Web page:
Wednesday, December 17, 2014
Tuesday, August 06, 2013
By Daniel P. Tucker : Associate Producer, WNYC News
Rising cyber attacks and security breaches are on the top of the agenda at an annual conference for the cyber security industry being run this week by Fordham University.
Thursday, July 11, 2013
Tuesday, June 18, 2013
Wired magazine’s James Bamford talks about General Keith Alexander, a four-star Army general who’s the director of the National Security Agency, chief of the Central Security Service, and commander of the U.S. Cyber Command. Bamford looks at General Alexander’s power and the secret military he runs in his article “The Secret War,” in Wired magazine.
Monday, June 17, 2013
Michael Joseph Gross talks about the first cyber-war, taking place now. He explains that America’s attempts to stop nuclear proliferation may have unleashed the greater threat of cyber-war. Gross writes in his article “Silent War,” in the July issue of Vanity Fair, that Washington and Tehran are ramping up their cyber-arsenals, enmeshing such high-tech giants as Microsoft, Google, and Apple.
Tuesday, May 28, 2013
The Washington Post reports that Chinese hackers may have compromised many advanced U.S. weapon systems, citing a report by The Defense Science Board, which suggests that more than two dozen weapons systems were breached. The programs are said to be critical to U.S. missile defenses and combat aircraft and ships. Richard Clarke is the former White House counter-terrorism czar and managing partner of Good Harbor, a cyber-security consultancy.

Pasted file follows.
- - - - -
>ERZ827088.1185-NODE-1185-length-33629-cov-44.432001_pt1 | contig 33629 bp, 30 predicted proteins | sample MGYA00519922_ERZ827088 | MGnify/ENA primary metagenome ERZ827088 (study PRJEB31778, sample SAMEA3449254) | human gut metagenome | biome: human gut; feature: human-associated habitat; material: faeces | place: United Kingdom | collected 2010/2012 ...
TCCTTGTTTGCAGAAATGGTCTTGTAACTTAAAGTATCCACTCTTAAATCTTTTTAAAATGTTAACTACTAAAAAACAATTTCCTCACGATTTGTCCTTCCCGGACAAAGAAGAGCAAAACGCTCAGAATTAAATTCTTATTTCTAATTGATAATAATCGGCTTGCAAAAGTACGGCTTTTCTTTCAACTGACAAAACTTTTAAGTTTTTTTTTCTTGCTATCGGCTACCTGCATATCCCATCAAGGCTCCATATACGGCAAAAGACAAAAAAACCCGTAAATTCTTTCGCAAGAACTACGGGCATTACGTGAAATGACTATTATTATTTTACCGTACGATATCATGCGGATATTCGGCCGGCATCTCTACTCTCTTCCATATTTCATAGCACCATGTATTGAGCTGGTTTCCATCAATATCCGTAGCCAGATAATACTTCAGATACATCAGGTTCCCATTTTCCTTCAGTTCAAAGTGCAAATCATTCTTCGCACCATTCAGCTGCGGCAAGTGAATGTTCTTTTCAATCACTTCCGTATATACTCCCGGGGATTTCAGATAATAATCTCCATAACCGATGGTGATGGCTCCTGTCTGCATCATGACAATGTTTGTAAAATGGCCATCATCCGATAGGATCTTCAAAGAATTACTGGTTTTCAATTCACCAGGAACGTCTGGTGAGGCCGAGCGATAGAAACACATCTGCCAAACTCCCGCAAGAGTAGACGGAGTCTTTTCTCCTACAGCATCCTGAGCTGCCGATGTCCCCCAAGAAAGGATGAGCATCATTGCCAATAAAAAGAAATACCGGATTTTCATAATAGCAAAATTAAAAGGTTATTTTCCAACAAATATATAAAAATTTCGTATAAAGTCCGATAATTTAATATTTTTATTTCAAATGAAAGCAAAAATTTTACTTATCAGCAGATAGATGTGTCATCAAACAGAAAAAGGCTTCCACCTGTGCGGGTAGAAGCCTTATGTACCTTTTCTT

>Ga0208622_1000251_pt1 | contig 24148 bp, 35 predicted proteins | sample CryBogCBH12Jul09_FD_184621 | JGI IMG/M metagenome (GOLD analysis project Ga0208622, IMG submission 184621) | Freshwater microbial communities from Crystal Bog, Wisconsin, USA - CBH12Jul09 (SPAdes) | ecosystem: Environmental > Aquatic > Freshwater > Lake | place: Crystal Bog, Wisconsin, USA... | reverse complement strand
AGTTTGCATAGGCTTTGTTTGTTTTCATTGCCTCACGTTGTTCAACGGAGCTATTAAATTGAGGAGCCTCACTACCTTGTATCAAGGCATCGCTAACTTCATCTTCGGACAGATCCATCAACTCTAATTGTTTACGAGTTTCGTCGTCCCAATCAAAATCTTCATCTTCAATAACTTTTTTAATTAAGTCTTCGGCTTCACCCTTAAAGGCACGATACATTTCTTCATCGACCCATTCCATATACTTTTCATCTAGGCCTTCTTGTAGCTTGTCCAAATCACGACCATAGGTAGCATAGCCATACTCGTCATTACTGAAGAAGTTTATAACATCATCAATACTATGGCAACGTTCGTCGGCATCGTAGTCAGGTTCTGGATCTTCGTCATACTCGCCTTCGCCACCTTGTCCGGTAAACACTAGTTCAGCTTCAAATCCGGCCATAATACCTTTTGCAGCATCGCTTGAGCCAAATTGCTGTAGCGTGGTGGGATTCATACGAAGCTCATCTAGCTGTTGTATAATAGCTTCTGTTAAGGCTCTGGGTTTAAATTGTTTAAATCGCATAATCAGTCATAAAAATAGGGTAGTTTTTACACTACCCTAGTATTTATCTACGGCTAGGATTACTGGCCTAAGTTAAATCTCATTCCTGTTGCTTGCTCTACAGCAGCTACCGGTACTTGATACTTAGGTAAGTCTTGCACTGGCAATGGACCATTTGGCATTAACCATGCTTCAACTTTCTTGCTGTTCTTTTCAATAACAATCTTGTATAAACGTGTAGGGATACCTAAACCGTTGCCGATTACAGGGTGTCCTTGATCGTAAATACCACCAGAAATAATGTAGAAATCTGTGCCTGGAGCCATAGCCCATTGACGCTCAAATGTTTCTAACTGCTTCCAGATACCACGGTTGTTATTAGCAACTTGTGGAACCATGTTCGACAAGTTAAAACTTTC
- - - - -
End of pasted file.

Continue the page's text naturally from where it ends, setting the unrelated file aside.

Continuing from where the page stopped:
Friday, June 08, 2012
Parmy Olson talks about her investigation into the hacker collectives Anonymous and LulzSec, and she tells the full story of the global cyber insurgency movement, and its implications for the future of computer security. We Are Anonymous: Inside the Hacker World of LulzSec, Anonymous, and the Global Cyber Insurgency is an account of how a loosely assembled group of hackers across the globe pulled off digital assaults, tortured and eluded the feds, and how some hackers were eventually brought down.
Thursday, March 29, 2012
This story has all the trappings of a spy novel, or a James Bond film. Espionage. International intrigue. Underground nuclear development. It would make for quite a work of fiction...except that this story is true. In 2010, a little virus called Stuxnet caused severe damage to an Iranian uranium-enrichment facility, effectively delaying Iran’s nuclear capabilities for months or possibly years. It was long thought that Israel took the lead in developing Stuxnet, but our next guest thinks that the Untied States was the culprit. And while we Americans might be skilled in creating cyber-viruses, we might be completely unprepared when it comes to defending ourselves against them.